Topic: Pha Nich

Topic type:

Hamilton City Libraries Oral History Programme, Interview with: Pha Nich, Accession no: OH0088, Date: 30 July 1990. Interviewed by Robyn Williams as part of the Taking root in a new land Oral history project 1990.


Pha Nich was born in Battambang in 1945, she was the youngest of 5 children.

Pha talks about the climate and houses of her home town, her father was a builder and she started primary school at 7 and completed High School at 15, her favourite subjects being maths and science. She was good at sports, particularly volleyball and athletics however was discouraged from sports by her mother on account of the short uniforms. Pha then talks about how she worked as an embroider and dressmaker for a shop before her marriage at 16 to a Government Agricultural Agent. She had seven children. Pha then talks about Buddhism in Cambodian society.


 Khmer Rouge

In 1975 Pol Pot's communist regime forced her to leave the city while pregnant and go into the countryside to plant rice, She never heard from her siblings and widowed mother again. Soldiers executed many people and there was no food for people to eat. Their diet consisted of Wild Potatoes, leaves, snails, frogs and crabs. Her Husband decided to return to Battambang to look for food, unfortunately he was captured and murdered by Khmer Rouge soldiers. Pha was moved by soldiers to different parts of the jungle every year before the rice was harvested/ she lived four years in the jungle. Whole families were executed while everyone else was made to watch. People were told they were going to the front line but taken on Ox carts to deeper jungle and shot. Pha was made to pull a plough with her son, she was depressed and very weak the only food from the Khmer Rouge was dusty bran from rice husks.


Cambodia/Thailand border zone.

The Khmer Rouge continued killing and torture Hanging, drowning, suffocation, shooting and jail. There was no food for Pha Nich or her family and two of her children died of starvation. She heard on a secret radio that Vietnamese were fighting the Khmer Rouge so she decided to wait for a chance to escape to Red Cross on the Thailand Border. She and her family walked for three days and nights and managed to reach the Border Camp 007, She received food, clothes and medicine from the Red Cross and saw a letter from a cousin in Wellington looking for relatives. She needed to get into Thailand camp but she was unable to leave Camp 007 because her son was captured by the Khmer Rouge and taken to be a soldier. She waited for his escape from the army, there was fierce fighting between the Vietnamese and Thai soldiers, she ran for a Red Cross Truck going to Thailand.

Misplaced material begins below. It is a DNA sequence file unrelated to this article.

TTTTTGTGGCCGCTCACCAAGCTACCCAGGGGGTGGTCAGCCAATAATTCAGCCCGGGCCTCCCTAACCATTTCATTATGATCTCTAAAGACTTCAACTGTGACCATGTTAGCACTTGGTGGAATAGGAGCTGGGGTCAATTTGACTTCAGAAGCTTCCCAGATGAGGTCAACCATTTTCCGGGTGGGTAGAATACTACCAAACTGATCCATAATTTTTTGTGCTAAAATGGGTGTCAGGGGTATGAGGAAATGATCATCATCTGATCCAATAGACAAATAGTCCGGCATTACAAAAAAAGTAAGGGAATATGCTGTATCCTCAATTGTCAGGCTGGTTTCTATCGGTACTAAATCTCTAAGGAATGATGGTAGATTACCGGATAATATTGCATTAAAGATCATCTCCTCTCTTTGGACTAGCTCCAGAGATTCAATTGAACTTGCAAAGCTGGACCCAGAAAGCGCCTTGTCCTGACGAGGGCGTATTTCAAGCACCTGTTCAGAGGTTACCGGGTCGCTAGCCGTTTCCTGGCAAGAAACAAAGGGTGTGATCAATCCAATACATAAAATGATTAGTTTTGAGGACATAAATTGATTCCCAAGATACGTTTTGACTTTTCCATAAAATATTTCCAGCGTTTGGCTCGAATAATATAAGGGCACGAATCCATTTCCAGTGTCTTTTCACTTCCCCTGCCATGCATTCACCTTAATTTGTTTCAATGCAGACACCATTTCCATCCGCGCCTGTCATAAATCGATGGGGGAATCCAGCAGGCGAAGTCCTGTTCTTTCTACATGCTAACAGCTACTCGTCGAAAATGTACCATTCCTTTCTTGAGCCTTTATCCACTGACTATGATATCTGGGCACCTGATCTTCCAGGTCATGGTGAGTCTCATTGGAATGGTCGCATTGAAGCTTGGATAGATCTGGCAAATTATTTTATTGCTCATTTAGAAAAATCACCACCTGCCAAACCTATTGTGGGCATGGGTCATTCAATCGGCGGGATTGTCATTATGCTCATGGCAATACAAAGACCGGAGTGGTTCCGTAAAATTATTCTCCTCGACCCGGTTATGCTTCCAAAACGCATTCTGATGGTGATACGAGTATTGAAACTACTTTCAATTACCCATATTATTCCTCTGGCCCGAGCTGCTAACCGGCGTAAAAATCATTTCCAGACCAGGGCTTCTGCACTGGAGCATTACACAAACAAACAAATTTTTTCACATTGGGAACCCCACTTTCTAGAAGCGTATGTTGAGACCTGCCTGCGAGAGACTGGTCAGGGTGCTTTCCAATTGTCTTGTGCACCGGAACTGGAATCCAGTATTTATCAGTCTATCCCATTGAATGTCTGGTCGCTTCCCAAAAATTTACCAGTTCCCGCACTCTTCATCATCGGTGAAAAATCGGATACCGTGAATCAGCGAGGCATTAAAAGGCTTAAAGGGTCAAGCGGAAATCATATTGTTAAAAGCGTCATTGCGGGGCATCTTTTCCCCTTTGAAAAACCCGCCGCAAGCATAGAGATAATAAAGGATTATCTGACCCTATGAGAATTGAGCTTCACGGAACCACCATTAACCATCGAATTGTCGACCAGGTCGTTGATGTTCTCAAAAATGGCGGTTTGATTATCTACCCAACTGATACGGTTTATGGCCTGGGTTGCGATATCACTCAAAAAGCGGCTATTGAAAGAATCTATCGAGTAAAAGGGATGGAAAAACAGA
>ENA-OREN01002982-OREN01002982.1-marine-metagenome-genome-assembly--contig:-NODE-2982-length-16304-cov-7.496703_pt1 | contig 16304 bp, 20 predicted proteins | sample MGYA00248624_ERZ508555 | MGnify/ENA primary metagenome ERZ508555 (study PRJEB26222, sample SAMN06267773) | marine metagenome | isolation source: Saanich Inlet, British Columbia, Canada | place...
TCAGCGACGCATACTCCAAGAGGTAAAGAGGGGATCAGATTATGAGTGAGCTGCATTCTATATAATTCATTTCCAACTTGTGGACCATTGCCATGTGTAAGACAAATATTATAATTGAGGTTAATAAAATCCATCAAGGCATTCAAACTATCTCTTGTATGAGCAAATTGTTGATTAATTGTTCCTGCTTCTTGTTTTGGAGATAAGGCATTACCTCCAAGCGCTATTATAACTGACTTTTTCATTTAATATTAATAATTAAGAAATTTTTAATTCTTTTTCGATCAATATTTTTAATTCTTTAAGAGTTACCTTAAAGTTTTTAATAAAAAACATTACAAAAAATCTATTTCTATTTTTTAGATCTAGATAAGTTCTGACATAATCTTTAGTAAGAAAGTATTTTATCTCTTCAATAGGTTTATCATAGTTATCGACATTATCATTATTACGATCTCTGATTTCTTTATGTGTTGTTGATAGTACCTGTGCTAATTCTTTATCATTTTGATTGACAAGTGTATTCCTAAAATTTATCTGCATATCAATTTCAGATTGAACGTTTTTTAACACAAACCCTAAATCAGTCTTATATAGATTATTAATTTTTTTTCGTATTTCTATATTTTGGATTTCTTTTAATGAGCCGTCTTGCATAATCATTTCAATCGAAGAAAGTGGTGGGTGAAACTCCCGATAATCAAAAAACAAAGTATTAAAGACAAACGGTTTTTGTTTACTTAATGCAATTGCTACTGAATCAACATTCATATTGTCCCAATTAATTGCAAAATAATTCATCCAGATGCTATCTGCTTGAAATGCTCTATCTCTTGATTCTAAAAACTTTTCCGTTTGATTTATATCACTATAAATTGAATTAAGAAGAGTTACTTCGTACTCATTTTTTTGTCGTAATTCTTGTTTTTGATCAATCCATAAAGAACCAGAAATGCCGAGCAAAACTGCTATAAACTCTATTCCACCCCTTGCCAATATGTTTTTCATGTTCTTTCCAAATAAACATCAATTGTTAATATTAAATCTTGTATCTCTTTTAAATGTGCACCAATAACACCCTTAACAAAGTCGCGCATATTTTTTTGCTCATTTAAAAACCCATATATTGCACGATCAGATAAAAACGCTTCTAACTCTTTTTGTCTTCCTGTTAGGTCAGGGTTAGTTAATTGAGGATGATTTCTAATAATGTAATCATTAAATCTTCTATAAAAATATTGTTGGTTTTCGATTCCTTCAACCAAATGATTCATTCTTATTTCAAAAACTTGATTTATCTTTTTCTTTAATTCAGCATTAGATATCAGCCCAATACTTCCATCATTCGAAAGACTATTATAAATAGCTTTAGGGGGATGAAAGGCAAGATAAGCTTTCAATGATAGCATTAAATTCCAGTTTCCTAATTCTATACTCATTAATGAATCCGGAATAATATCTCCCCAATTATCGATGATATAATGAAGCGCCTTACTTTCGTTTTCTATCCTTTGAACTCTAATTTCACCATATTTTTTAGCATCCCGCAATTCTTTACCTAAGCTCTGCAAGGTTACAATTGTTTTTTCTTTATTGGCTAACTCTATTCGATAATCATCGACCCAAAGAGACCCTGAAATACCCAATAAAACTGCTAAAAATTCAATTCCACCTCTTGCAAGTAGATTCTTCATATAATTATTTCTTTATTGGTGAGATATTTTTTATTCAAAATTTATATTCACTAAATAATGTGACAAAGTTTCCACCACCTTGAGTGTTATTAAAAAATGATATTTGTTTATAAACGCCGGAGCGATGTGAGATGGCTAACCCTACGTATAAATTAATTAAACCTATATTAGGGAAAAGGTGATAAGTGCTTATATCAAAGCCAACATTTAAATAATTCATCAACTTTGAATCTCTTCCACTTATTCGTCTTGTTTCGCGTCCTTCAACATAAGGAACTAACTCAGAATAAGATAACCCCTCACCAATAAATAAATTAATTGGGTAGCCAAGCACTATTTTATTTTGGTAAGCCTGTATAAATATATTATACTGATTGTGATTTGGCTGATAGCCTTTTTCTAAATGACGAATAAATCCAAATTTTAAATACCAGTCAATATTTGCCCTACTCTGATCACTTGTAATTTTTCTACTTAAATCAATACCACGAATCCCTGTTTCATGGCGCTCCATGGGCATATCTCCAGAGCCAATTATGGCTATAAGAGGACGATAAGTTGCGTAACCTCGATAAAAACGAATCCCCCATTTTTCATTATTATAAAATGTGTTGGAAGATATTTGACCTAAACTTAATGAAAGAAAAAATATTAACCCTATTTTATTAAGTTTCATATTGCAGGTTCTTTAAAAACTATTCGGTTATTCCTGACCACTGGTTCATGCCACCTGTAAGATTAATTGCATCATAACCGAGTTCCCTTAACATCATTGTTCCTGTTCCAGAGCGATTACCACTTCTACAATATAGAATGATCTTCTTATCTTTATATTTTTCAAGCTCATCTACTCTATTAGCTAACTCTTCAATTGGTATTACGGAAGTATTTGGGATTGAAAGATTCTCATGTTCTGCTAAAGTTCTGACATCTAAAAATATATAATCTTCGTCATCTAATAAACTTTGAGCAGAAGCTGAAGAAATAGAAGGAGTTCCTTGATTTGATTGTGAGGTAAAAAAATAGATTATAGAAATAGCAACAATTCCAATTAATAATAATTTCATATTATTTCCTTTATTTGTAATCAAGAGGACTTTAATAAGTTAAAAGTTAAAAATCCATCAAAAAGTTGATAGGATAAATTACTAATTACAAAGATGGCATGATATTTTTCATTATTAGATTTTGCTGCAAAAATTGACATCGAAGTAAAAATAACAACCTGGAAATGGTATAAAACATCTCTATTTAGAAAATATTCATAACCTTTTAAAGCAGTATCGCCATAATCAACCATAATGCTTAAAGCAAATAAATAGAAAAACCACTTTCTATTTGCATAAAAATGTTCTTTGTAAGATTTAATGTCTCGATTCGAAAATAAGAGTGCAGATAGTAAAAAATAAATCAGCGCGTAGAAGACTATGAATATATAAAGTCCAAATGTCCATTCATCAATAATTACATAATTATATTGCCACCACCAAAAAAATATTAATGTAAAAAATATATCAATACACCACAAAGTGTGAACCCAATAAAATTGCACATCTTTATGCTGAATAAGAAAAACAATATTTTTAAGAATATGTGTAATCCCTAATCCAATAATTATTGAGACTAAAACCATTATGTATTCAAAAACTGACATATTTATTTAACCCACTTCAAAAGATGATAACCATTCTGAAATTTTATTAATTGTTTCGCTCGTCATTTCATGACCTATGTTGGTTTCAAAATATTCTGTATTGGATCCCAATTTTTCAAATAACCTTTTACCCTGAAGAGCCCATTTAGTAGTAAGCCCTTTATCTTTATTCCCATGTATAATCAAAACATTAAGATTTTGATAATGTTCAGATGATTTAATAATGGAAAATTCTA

In Thailand she was taken to Camp Khao-I-Dang, she stayed in Camp 007 from 1979 to 1980 and in Camp Khao-I-Dang 1980-81. They built a hut for the family from bamboo and leaves, schooling was available for people with money. In 1981 she went to Camp Chonburi and had an Interview for acceptance into N.Z. She was Tired and Frustrated with waiting and had a feeling of hopelessness. She had decided to return to Cambodia when she was notified of acceptance to New Zealand, She was very pleased and excited.


New Zealand

Pha Nich and the remains of her family arrived in New Zealand on 13 May 1981. Her first impression was how cold it was. She stayed in the Mangere Reception Centre for Six weeks. She went through Medical checks, shopping, how to use electricity and learning English. She Arrived in Hamilton on 26 of June 1981. It was very hard for her to learn English, making shopping difficult, there was a shortage of translators in Hamilton. The people were very friendly and her children settled in at school. Pha learned English from her children, TV and a home tutor. She lived in Cobham drive moved to Housing Corporation house, Norrie Street before buying a house on Collins Road. She made New Zealand friends, though it was not easy to meet other Cambodian women. She now helps with translating for new arrivals to Hamilton, She continues to improve English skills meeting each week at Clarence Street Centre. Pha Nich became a New Zealand citizen on 17 December 1985. She misses Cambodia and would like to visit there one day but not to return to live. She is happy in Hamilton.


Postscript: Though not mentioned on tape, Pha Nich married a man who was kind to her and her family in 1977. He was murdered by the Khmer Rouge soon after.

Pha Nich - Oral history

 Listen to a 28 minute clip

Complete recording available on Level 3 of the Garden Place Library.

Discuss This Topic

There are 0 comments in this discussion.

join this discussion

Pha Nich

First Names:Pha
Last Name:Nich
Place of Birth:Cambodia